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man pages section 1: User Commands

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Updated: Wednesday, February 9, 2022



date - write the date and time


/usr/bin/date [-u] [+format]
/usr/bin/date [-a [-]sss.fff]
/usr/bin/date [-u] [ [mmdd] HHMM | mmddHHMM [cc] yy] [.SS]
/usr/xpg4/bin/date [-u] [+format]
/usr/xpg4/bin/date [-a [-]sss.fff]
/usr/xpg4/bin/date [-u]
     [ [mmdd] HHMM | mmddHHMM [cc] yy] [.SS]


The date utility writes the date and time to standard output or attempts to set the system date and time. By default, the current date and time is written.

Specifications of native language translations of month and weekday names are supported. The month and weekday names used for a language are based on the locale specified by the environment variable LC_TIME. See environ(7).

The following is the default form for the C locale:

%a %b %e %T %Z %Y

For example,

Fri Dec 23 10:10:42 EST 1988


The following options are supported:

–a [  ] sss.fff

Slowly adjust the time by sss.fff seconds (fff represents fractions of a second). This adjustment can be positive or negative. The system's clock is sped up or slowed down until it has drifted by the number of seconds specified. The {PRIV_SYS_TIME} privilege is required to adjust the time.


Display (or set) the date in Coordinated Universal Time (UTC), bypassing the normal conversion to (or from) local time.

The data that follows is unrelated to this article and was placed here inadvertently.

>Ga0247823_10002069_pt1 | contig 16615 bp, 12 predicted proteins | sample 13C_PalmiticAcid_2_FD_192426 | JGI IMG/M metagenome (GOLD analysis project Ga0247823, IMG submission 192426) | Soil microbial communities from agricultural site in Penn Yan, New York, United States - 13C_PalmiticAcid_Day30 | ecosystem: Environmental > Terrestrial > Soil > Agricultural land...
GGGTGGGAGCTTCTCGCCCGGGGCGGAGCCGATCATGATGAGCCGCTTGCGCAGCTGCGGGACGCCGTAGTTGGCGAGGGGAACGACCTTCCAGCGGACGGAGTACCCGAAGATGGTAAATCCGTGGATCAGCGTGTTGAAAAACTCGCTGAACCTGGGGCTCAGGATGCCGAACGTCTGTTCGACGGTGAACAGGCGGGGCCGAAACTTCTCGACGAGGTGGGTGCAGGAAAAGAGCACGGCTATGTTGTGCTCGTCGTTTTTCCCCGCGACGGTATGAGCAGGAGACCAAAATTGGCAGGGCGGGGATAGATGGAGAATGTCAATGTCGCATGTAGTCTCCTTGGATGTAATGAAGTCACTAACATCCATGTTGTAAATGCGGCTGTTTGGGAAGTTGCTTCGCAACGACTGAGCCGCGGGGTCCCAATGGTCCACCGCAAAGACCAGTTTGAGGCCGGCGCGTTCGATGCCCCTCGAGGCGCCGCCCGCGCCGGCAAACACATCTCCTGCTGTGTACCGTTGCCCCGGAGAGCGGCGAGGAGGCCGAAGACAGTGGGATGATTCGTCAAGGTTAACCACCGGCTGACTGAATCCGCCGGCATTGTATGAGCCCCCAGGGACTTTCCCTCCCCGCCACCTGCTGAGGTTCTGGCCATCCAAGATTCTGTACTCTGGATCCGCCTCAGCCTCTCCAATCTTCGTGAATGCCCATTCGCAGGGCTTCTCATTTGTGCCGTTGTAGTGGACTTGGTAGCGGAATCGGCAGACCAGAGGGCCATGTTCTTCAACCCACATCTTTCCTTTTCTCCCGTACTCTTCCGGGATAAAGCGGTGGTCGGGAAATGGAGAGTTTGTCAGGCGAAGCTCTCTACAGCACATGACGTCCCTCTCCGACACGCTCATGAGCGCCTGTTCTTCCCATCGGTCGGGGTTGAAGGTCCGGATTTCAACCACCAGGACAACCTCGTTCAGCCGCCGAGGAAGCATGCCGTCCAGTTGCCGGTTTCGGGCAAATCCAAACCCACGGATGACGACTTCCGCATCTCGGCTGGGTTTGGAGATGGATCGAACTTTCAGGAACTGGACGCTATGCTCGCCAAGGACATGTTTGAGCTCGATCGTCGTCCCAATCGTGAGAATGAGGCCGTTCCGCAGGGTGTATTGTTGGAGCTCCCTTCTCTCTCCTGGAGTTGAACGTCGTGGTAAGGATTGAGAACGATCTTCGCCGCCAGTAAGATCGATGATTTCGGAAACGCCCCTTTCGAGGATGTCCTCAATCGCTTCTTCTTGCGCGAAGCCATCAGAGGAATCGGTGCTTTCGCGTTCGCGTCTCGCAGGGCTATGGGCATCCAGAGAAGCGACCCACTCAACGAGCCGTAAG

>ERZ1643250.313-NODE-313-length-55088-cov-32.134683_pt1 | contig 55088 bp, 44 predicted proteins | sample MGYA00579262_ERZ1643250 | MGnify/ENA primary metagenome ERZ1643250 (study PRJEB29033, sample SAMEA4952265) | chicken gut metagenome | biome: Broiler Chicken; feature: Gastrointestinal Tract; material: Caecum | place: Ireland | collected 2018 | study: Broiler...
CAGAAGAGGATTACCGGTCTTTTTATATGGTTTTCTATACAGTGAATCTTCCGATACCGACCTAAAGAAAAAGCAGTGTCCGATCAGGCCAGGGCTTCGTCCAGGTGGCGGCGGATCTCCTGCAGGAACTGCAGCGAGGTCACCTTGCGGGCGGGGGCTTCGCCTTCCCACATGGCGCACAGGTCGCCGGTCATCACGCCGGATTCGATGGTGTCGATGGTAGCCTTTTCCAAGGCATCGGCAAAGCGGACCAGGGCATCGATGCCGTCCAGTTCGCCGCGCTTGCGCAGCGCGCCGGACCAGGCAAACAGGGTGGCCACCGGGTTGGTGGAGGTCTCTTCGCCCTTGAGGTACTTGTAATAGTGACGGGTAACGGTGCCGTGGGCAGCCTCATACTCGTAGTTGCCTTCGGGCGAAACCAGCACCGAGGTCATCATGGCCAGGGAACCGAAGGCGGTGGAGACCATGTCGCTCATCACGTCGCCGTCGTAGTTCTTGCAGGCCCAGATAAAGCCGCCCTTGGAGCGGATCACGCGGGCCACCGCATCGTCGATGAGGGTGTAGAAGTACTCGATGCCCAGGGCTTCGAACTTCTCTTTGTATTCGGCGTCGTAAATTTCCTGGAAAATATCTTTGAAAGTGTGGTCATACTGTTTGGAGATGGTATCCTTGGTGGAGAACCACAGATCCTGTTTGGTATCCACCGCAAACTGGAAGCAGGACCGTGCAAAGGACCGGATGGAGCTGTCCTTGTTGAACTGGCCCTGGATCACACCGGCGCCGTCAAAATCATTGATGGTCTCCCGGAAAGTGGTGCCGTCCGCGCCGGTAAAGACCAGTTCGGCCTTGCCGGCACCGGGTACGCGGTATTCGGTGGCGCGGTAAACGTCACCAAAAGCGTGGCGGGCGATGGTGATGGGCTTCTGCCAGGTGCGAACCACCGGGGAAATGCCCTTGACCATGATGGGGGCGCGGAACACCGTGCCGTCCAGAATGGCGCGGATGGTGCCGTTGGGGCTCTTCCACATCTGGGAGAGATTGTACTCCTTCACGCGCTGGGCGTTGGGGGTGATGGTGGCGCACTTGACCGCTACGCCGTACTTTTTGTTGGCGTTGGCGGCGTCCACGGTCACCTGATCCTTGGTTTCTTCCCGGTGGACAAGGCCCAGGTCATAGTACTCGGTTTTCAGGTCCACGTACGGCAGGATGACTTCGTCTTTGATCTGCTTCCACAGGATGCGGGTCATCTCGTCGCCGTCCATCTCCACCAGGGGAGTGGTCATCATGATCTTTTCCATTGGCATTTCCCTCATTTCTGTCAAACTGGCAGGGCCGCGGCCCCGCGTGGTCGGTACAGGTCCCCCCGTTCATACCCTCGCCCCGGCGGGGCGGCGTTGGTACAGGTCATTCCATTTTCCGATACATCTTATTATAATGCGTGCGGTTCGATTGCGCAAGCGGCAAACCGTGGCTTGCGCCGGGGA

The following operands are supported:


If the argument begins with +, the output of date is the result of passing format and the current time to strftime(). date uses the conversion specifications listed on the strftime(3C) manual page, with the conversion specification for %C determined by whether /usr/bin/date or /usr/xpg4/bin/date is used:


Locale's date and time representation. This is the default output for date.


Century (a year divided by 100 and truncated to an integer) as a decimal number [00-99].

Additionally, date supports %N which represents nanosecond portion of the current time since Epoch (00:00:00 UTC, January 1, 1970) as a decimal number [000000000-999999999]. The conversion specification accepts an optional flag character, an optional field width, or both as specified in strftime() with a difference that, if a field width specified is less than nine, the actual date output contains only the specified amount of digits of the nanoseconds from left.

The string is always terminated with a NEWLINE. An argument containing blanks must be quoted; see the EXAMPLES section.


Month number


Day number in the month


Hour number (24 hour system)


Minute number


Second number


Century (a year divided by 100 and truncated to an integer) as a decimal number [00-99]. For example, cc is 19 for the year 1988 and 20 for the year 2007.


Last two digits of the year number. If century (cc) is not specified, then values in the range 69–99 shall refer to years 1969 to 1999 inclusive, and values in the range 00–68 shall refer to years 2000 to 2068, inclusive.

The month, day, year number, and century may be omitted; the current values are applied as defaults. For example, the following entry: